Classes of hydroxyl reactive sulfur compounds which can be used for end capping the free hydroxyl groups on the polyakylene carbonates of this invention include: sulfonyl halides such as ethane sulfonyl chloride, p-toluene sulfonyl chloride, p-nitrobenzene sulfonyl chloride, and methane sulfonyl chloride, sulfonyl cyanides and sulfonyl azides as for example, benzenesulfonyl cyanide, benzene sulfonyl azide, methane sulfonyl cyanide etc.; sulfinyl halides e.g. methane sulfinyl chloride, benzene sulfinyl chloride etc. sulfenyl halides, e.g., p-nitrobenzene sulfenyl chloride, benzene sulfenyl chloride; sulfuryl halides, e.g., benzene sulfuryl chloride, p-toluene sulfuryl chloride; sulfuryl chloride; sulfonate esters, e.g., p-nitrophenylbenzene sulfonate, neopentyl benzene sulfonate; sulfenyl anhydrides such as benzenesulfenyl anhydride, ethane sulfenyl anhydride; disulfides e.g. dimethyl disulfide and diphenyl disulfide.

Generally, the hydroxyl reactive sulfur compounds employed are chlorides. Other halogen atoms can be employed in place of the chlorine atom, e.g. bromine and iodine. In the same class as halogen atoms are the cyano and azide groups which are often referred to as sulfonyl pseudo halides and sulfinyl pseudo halides. It can also be observed from the above class of compositions that the organo portion of the sulfur compound can be alkyl, aromatic, aralkyl group or it can be substituted with an electron withdrawing group e.g. a nitro group, chlorofluoro group, and others commonly known in the art.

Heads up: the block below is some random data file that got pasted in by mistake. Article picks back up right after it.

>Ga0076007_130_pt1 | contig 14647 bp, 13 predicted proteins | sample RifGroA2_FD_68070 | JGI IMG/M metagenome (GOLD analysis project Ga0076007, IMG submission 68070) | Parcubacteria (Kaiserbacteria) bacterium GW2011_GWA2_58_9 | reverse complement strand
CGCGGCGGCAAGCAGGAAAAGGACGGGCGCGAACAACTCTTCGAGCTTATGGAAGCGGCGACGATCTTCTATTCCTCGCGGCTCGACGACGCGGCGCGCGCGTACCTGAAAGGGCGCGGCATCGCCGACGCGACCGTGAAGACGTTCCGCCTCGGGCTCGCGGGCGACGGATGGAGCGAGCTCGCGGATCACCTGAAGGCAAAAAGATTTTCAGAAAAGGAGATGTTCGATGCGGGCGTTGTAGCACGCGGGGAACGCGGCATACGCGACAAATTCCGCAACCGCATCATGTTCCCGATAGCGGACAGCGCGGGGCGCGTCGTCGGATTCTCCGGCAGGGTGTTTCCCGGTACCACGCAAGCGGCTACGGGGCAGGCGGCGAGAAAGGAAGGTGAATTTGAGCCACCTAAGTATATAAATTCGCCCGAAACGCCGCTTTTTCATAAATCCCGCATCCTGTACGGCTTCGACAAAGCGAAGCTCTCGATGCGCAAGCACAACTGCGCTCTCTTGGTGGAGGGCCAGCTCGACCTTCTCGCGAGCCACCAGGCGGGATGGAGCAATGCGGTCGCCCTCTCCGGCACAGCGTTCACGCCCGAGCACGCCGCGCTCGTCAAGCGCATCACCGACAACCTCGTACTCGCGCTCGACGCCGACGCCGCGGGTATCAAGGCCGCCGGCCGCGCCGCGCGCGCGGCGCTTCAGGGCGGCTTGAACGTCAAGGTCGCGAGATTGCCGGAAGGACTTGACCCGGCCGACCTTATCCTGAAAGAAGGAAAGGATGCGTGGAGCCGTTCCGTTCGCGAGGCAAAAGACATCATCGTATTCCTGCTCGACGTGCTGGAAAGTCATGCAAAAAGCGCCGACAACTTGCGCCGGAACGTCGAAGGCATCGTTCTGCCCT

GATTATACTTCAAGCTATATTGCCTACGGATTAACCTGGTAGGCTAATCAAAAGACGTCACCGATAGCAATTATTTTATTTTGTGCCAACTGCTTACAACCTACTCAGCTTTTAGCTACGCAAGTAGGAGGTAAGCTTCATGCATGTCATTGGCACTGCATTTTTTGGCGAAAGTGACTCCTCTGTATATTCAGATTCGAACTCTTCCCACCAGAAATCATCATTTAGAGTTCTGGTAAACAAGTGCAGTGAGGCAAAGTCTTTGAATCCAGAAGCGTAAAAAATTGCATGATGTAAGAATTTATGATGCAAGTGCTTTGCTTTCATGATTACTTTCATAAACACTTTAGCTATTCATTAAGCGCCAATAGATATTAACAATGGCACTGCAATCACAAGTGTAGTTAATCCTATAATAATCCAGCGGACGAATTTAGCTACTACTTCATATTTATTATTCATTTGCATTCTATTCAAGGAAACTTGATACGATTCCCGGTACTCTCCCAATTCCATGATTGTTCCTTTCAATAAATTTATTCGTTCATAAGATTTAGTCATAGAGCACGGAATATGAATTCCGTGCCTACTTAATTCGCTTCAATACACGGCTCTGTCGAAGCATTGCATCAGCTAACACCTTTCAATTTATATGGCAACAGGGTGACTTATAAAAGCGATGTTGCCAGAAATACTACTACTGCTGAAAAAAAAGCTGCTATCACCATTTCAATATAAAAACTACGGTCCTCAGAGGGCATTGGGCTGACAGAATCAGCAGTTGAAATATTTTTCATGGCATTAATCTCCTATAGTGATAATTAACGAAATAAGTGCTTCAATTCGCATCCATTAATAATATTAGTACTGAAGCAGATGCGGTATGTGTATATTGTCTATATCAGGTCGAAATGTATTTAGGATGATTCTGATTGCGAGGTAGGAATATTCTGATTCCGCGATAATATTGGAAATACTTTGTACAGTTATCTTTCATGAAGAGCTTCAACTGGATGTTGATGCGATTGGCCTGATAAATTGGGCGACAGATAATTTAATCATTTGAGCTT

In end capping the free hydroxyl groups on the polyalkylene carbonate resins, the hydroxyl groups are contacted with the hydroxyl reactive sulfur compound under conditions sufficient for effecting reaction and capping substantially all of the hydroxyl groups. Generally, because the polymer is a solid, it is preferable to end cap the polyalkylene carbonate by forming a dispersion of polyalkylene carbonate and hydroxyl reactive compound, by milling the polymer and hydroxyl reactive sulfur compound or by extruding the compounds. In the first case, the polyalkylene carbonate is dispersed in an inert solvent or carrier such as tetrahydrofuran, chloroform, dioxane, benzene, acetone or methylene chloride, and the reaction carried out in that medium. In milling, considerable care must be exercised to insure that the temperature of the polyalkylene carbonate resin does not exceed the thermal degradation temperature.